TNH: Briefly tell us who you are and what you do.
JM: I am a news anchor and reporter at WCBS Newsradio 880 and WCBS-TV, Channel 2,*nbsp; in New York, where I cover stories that range from politics to the recent landing of the U.S. Airways jetliner in the Hudson River. I*#8217;ve been in the news business for more than 20 years, having anchored and reported financial news at CNN and CNBC, and covered a presidential campaign for ABC News.*nbsp; Over that time I*#8217;ve interviewed such world figures as Mikhail Gorbachev, Bill Clinton and Bill Gates. I got my start at Columbia University*#8217;s college radio station, WKCR-FM, when I was an undergraduate. I am also admitted to the bar in New York and have practiced law. I have had many beats as a reporter, but as a native New Yorker, I especially enjoy covering the city in which I grew up.
TNH: Not everyone gets to grow up on the upper east side of Manhattan. What was that like?
JM: The essayist E.B. White once wrote:
*#8220;There are roughly three New Yorks. There is, first, the New York of the man or woman who was born there, who takes the city for granted and accepts its size, its turbulence as natural and inevitable. Second, there is the New York of the commuter–the city that is devoured by locusts each day and spat out each night. Third, there is New York of the person who was born somewhere else and came to New York in quest of something.*#8221;
That quote has always resonated with me when I think about growing up in Manhattan, because many changes were happening on the East Side at that time. I remember many of the old ethnic influences that were still evident there in the 1960s and 70s *#8211; the German restaurants on 86th Street, the Hungarian pastry and food shops on Second Avenue and the vestiges of a Czechoslovakian presence further downtown in the East 70*#8217;s. My mother tells me there was one block that was made up predominantly of Greek immigrants when she was growing up there. Obviously, the neighborhood has changed as new people have moved in, as White wrote, to pursue their personal quests here. I have felt that I was a part of all three of White*#8217;s New Yorks, as a native, now as a commuter, and as someone who has worked in an industry filled with people who have come here from elsewhere. It*#8217;s been exhilarating to see the city from so many different perspectives, and now to travel to every corner of the five boroughs every day reporting on the great story of New York.
TNH: Has your life path been influenced by your Ancient and/or Modern Greek heritage?
JM: I was raised to be proud of my Hellenic heritage and to appreciate the links between Greece and the United States. At an early age I was made aware of the admiration our Founding Fathers had for the Athenian democratic ideals, and the inspiration Greece took from the American Revolution in throwing off 400 years of Ottoman occupation.*nbsp; Later, as a student at Columbia, I studied the core curriculum, which began with the writings of Homer, Herodotus, Plato and the other great minds of ancient Greece. Through that I came to an even greater appreciation of the role our Hellenic heritage had in shaping western civilization.*nbsp; Throughout my childhood, my parents stressed the importance of education. My great grandfather, Panaghis Vergotis, was one of the founders of the modern Greek educational system, having been a proponent of the use of demotic Greek in literature in the 19th Century.*nbsp; As part of this effort he translated Dante*#8217;s Inferno into modern demotic Greek.*nbsp; Parenthetically, my grandmother in Greece had to sell some of his books during World War II to put food on the table. A respect for our history and for the importance of education has been passed down the generations in our family.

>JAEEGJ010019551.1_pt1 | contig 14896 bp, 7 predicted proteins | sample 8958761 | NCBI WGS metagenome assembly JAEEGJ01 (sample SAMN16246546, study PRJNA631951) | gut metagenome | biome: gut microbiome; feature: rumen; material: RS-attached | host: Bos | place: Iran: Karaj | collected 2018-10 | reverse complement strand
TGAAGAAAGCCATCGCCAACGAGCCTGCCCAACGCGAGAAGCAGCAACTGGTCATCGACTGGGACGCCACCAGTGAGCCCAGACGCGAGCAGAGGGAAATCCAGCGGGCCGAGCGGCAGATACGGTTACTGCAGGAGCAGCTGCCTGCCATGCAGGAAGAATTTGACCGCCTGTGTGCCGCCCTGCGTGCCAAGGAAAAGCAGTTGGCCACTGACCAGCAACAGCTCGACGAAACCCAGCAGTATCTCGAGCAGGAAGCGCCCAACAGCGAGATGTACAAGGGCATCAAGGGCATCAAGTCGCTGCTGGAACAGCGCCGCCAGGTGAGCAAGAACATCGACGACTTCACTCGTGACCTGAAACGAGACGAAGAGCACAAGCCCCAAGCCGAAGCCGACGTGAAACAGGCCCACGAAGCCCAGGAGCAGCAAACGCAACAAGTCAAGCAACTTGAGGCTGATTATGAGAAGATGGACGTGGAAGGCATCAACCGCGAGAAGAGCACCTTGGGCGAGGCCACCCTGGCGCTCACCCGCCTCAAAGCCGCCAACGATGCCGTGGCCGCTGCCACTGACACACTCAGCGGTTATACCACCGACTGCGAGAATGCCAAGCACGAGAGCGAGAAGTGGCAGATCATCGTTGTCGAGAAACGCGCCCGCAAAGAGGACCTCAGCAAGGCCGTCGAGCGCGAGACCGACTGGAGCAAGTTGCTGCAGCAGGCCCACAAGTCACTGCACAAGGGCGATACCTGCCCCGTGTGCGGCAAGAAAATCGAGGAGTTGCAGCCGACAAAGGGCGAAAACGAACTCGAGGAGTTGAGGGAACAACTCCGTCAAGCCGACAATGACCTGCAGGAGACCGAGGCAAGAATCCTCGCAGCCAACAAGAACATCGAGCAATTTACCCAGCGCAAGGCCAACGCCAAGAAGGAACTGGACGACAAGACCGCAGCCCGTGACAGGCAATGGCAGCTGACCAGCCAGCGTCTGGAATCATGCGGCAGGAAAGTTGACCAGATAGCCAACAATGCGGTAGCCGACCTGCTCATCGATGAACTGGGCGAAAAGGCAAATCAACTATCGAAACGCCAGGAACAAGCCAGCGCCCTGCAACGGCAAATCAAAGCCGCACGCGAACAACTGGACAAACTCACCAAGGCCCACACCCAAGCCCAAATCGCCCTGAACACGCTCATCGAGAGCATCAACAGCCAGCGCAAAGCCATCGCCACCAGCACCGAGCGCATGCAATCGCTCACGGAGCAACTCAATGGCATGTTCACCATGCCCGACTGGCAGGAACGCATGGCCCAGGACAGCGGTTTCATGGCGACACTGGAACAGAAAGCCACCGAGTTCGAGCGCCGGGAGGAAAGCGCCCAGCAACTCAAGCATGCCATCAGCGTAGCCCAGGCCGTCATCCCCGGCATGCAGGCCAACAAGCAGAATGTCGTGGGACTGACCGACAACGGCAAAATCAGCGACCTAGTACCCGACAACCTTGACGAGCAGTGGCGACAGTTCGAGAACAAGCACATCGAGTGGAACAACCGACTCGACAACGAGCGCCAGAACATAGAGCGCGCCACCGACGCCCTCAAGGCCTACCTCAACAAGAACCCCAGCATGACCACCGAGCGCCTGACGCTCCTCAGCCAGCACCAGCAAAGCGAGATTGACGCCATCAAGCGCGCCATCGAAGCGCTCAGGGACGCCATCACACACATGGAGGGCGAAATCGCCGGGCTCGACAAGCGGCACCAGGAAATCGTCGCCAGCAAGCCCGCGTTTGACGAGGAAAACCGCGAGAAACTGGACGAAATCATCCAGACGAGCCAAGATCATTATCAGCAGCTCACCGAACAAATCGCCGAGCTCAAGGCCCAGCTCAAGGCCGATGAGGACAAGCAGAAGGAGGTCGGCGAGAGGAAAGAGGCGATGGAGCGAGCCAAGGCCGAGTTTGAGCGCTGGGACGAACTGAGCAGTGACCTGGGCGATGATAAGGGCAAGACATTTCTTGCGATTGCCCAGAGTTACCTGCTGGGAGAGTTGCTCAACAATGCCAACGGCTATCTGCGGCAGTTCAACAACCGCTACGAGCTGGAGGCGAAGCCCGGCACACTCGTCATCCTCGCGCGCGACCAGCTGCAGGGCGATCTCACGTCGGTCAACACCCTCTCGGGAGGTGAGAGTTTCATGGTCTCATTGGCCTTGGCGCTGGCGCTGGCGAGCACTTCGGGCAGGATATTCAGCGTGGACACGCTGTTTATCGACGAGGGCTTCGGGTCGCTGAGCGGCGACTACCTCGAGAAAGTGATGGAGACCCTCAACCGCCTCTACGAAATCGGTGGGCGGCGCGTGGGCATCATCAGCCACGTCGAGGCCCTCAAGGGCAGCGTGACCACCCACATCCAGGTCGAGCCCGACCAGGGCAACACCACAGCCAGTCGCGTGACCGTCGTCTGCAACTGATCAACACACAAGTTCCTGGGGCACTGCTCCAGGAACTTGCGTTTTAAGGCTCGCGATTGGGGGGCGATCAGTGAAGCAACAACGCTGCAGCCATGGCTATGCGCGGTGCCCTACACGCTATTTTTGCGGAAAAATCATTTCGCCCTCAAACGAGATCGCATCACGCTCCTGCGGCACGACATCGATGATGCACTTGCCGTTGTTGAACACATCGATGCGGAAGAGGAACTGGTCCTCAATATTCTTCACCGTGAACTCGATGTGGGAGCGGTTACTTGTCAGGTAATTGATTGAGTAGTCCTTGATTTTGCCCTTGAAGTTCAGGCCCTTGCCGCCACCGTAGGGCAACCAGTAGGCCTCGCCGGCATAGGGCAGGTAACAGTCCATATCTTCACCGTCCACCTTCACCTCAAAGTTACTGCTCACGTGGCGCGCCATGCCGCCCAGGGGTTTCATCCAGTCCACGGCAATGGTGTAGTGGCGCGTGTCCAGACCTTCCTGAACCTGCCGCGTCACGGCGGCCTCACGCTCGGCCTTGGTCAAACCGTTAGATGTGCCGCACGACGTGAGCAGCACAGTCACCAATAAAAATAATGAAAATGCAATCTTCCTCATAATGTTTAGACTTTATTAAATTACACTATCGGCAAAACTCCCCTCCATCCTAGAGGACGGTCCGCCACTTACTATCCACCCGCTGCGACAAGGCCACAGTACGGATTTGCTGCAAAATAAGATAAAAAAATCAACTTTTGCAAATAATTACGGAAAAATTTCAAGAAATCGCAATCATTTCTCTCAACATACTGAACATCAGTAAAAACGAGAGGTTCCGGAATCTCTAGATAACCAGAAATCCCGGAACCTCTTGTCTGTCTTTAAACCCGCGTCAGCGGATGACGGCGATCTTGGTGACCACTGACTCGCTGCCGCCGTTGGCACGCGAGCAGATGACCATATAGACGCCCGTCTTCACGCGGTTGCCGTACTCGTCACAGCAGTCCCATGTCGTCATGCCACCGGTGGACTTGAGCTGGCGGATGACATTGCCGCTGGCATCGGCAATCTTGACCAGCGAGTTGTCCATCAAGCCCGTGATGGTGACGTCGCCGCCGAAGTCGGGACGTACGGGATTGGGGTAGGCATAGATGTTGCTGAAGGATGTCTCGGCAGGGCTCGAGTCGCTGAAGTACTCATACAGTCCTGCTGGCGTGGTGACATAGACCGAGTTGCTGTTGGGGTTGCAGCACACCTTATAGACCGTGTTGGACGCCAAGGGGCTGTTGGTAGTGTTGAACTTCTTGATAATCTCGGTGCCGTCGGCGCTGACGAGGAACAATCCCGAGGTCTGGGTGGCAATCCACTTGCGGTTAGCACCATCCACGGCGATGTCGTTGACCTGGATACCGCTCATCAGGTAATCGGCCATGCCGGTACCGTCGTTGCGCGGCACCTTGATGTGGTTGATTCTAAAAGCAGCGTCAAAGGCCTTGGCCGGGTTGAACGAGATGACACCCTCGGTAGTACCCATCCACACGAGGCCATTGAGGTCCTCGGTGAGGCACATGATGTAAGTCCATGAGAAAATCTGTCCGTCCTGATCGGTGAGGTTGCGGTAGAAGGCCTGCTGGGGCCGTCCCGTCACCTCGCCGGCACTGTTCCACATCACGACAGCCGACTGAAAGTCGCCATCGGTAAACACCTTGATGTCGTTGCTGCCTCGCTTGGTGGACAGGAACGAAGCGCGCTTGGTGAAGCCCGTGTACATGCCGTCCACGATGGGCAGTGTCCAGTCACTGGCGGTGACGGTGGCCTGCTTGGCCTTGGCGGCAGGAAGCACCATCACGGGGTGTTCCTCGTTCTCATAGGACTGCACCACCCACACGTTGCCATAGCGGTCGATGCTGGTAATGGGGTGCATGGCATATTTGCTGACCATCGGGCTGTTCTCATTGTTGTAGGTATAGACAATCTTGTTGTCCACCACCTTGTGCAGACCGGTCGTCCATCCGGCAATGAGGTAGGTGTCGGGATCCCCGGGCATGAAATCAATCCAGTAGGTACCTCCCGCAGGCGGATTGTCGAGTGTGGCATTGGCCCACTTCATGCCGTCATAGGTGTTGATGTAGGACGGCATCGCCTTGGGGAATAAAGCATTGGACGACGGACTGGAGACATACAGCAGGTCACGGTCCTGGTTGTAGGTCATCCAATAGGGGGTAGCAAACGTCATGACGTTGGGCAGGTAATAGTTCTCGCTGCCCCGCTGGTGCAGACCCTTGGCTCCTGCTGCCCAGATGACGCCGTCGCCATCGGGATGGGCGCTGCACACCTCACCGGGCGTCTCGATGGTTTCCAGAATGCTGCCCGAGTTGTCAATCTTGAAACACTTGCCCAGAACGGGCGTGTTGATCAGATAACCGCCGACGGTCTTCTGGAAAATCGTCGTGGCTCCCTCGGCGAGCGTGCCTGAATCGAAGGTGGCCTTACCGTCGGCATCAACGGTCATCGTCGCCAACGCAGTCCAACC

TNH: Tell us about the role the Greek Orthodox church has played in your life?
JM: The Greek Orthodox church continues to play the role of our spiritual home and the glue that keeps our community together. Growing up, my mother always told me that I could go to a Greek church anywhere in the world and I would be at home. My children are learning this lesson as well.
TNH: What has been your greatest achievement so far?
JM: My greatest achievement, which I share with my wife, Irene, has been to be a parent of two teenagers, who — I might add, thanks mostly to Irene*#8217;s efforts – each completed nine years of afternoon Greek School while attending regular school during the day.
TNH: What*#8217;s the greatest lesson youve ever learned?
JM: As President Kennedy once said, and I am paraphrasing, the secret to life is energy. So I just keep pushing forward.
TNH: Do you have a role model?
JM: My role models are my parents who are part of what we now call the greatest generation, who lived through the war and the depression and made a better future for us. We can only hope to do the same for our children.
TNH: What*#8217;s your ultimate goal in life?
JM: As I get older, my goals get simpler *#8211; to do good work and enjoy time with my family.
TNH: If you could change something about yourself, what would it be?
JM: We always have the capacity to change for the better, no matter what age. I*#8217;m not sure I have anything specific I would change other than to try to do everything better in the future than I do it now.
TNH: What*#8217;s your most enjoyable pastime?
JM: I enjoy watching the Mets, though this year not so much.
TNH: What else would you like to tell our readers?
JM: I*#8217;m flattered to be asked to comment for the Ethnikos Kyrikas, especially because my father, Takis Metaxas, worked for this newspaper when he first came to America. I suspect many of your readers will recognize a part of themselves in my experiences. As Greek Americans, many of us share a common upbringing, perhaps even more so than other ethnic groups.